Monday, August 09, 2010

Blacklight: Tango Down Review

Blacklight: Tango Down, developed by Zombie Studios and published by Ignition Entertainment.
The Good: Enjoyable combat with a frenzied pace, extensive weapon customization
The Not So Good: Terrible matchmaking options, poor level designs promote spawn camping, throwaway co-op mode, most weapon items unlocked initially, display shrunk for non-widescreen monitors
What say you? This futuristic online shooter has plentiful weapon upgrades and frantic battles but a host of port-induced limitations: 5/8

MY POORLY WRITTEN INTRODUCTION
If the reviews on this site are any indication, I like killing people from afar in strategy games and up close in first person shooters. There’s no better place to live out my violent tendencies than on the PC: all of the bloodshed with none of the jail time! Today’s entry into the second half of the death equation is Blacklight: Tango Down, which, despite the subtitle, does not involve South American dancing of any kind. How disappointing. What it does feature is some futuristic online combat, trying to capitalize on the popularity of the Duties and Companies of the world, but in a budget-sized package.

GRAPHICS AND SOUND
Blacklight: Tango Down gets “dark” and “urban” right, as all of the levels are dark and urban. This becomes a bit repetitive after a while and none of the maps retain individuality. The character models are done well, and there are some fancy special effects when soldiers are killed and the electronic grenades are used, plus little computerized animations when navigating through the menus and loading screens. Each soldier is equipped with a visor that acts as the heads-up display, but it is fixed at a widescreen resolution: those of us with more traditional monitors will have gigantic black bars at the top and bottom of the screen. I see in full-screen, why can’t the game? Blacklight: Tango Down also has the capability of displaying in-game ads, though I did not see any (just blank placeholders). On the sound side of things, the voice acting is only experienced during the co-op mode, and it’s totally forgettable, complete with some weird accents. Blacklight: Tango Down does have nice sound effects for spotting and hitting enemies, trying in with the futuristic setting of the game. Overall, though, I feel Blacklight: Tango Down surpasses its $15 price tag in terms of graphics and sound.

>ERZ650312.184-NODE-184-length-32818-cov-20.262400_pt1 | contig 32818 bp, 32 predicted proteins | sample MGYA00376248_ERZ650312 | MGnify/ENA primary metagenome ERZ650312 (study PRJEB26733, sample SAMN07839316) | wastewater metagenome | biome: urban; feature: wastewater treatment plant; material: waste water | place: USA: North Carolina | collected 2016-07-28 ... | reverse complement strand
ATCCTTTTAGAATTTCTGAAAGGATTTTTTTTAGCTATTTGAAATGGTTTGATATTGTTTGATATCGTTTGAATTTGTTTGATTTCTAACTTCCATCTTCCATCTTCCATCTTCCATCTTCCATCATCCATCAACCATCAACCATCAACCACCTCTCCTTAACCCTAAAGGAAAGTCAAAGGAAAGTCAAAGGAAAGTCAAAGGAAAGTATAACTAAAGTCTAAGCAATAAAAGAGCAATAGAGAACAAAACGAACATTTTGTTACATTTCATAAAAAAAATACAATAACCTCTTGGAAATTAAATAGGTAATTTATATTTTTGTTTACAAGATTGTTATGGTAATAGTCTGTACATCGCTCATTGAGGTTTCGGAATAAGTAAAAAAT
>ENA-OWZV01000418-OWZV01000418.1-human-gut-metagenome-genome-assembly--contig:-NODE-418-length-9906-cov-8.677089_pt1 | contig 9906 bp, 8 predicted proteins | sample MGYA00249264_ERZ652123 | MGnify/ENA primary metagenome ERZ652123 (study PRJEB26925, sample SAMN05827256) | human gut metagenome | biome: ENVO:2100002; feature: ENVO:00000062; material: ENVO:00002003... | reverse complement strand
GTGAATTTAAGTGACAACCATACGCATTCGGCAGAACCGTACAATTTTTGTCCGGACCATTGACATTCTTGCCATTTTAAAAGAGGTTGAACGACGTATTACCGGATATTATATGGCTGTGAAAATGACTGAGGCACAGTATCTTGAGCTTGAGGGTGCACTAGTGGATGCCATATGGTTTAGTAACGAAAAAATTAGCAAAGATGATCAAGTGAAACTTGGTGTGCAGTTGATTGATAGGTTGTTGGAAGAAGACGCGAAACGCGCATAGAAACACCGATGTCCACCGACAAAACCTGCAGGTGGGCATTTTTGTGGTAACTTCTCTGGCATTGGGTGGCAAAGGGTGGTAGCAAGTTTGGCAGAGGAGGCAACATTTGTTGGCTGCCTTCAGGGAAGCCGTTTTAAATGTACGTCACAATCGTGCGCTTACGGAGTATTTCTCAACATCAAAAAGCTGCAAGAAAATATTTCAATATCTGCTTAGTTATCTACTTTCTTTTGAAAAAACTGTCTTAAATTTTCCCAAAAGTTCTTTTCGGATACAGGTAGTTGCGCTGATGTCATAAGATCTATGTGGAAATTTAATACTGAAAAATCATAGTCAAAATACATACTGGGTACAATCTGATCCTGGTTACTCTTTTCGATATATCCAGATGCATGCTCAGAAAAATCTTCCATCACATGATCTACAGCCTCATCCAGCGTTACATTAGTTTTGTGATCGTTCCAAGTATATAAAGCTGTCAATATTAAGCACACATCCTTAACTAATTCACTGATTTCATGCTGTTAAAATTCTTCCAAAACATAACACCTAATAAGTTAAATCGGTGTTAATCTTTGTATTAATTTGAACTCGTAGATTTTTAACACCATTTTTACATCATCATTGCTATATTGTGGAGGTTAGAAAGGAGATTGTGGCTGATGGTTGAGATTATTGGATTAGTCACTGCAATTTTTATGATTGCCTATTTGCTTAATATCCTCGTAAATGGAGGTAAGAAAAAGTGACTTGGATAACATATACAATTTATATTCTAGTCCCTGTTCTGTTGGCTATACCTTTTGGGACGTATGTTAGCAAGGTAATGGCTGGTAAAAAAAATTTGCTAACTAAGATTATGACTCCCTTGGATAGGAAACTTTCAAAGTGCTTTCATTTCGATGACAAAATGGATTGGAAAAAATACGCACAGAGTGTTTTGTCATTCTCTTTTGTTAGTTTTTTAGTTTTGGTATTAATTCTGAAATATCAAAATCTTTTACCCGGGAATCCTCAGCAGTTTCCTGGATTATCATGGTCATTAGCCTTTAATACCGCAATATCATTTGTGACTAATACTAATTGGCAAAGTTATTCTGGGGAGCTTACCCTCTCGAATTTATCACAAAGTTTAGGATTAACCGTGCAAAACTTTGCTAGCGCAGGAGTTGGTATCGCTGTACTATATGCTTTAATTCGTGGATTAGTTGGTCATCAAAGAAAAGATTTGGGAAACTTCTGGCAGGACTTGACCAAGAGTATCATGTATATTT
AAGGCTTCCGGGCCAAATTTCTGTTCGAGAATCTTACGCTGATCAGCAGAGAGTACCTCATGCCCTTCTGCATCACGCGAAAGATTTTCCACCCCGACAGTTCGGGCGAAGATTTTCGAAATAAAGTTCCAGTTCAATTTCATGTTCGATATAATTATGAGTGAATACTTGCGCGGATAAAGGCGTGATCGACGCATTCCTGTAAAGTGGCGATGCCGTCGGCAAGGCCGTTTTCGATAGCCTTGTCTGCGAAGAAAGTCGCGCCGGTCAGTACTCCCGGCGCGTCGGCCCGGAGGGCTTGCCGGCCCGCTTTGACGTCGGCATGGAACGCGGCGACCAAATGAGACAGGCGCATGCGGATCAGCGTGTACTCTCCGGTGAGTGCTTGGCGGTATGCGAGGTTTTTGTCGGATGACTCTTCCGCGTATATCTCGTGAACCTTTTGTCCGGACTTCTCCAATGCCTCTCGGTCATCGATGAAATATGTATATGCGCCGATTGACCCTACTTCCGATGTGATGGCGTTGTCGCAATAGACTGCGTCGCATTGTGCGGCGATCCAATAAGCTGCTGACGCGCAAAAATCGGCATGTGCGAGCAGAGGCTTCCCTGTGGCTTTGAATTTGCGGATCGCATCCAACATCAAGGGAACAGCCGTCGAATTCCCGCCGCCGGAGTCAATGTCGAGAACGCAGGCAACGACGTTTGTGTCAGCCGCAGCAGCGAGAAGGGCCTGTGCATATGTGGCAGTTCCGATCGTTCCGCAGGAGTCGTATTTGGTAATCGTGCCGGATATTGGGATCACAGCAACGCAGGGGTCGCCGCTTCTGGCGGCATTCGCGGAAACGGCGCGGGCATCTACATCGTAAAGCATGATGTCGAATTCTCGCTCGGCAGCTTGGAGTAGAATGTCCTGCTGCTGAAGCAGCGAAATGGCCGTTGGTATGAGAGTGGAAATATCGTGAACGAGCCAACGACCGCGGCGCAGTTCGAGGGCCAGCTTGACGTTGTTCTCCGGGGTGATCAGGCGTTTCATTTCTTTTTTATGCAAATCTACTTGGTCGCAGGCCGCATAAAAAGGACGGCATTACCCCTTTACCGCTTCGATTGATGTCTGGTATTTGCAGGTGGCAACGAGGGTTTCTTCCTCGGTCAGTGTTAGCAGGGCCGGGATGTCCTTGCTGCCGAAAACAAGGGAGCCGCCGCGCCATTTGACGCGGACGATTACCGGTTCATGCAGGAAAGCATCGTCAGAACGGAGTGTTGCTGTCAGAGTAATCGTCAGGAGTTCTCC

ET AL.
In the future, people shoot other people. In the face. Blacklight: Tango Down features a four-player cooperative mode called “black ops” that can be completely skipped over, since it’s simply a shooting gallery against heavily scripted AI bots. In fact, you can’t even join a black ops game without being invited by a friend first, further restricting the appeal of the four linear missions. The game is primarily designed for competitive play, and Blacklight: Tango Down borrows game modes from most online shooters: deathmatch, team deathmatch, retrieval (also known as capture the flag), detonate (also known as capture the flag with one flag), domination, and last man (or team) standing. I prefer objective-based modes: there is less luck with spawning and more predictable enemy positions. The game supports sixteen players, though you are unlikely to encounter that many foes (for reasons I shall describe in the next paragraph) and games start with as few as six players. The usual fifteen-minute time limit is long considering the quick pace of the game.

Blacklight: Tango Down has some of the worst matchmaking I’ve experienced in an online shooter. A lot of the blame can probably be directed towards the awesome incompetence of Games for Windows LIVE. First off, the game lacks a server browser, instead having quick matches that connect to a player host (no dedicated servers, naturally). You must choose a game mode before joining a ranked quick match, filtering out types that might have more people playing. Why can’t you simply join most populated lobby of any type, or have a checklist to choose preferred modes? Oh, right, because this is developed for the crappy XBOX 360, that’s why. Simply put, you should not have separate rooms for seven game types. Period. You will spend a lot of time creating empty rooms or waiting for people to join and make six competitors, wasting precious minutes that could have been spent shooting others in the face. You can’t join games in progress, either, making the likelihood of finding a successful match for one specific game type quite unlikely. It’s not worth the effort looking for a game in Blacklight: Tango Down.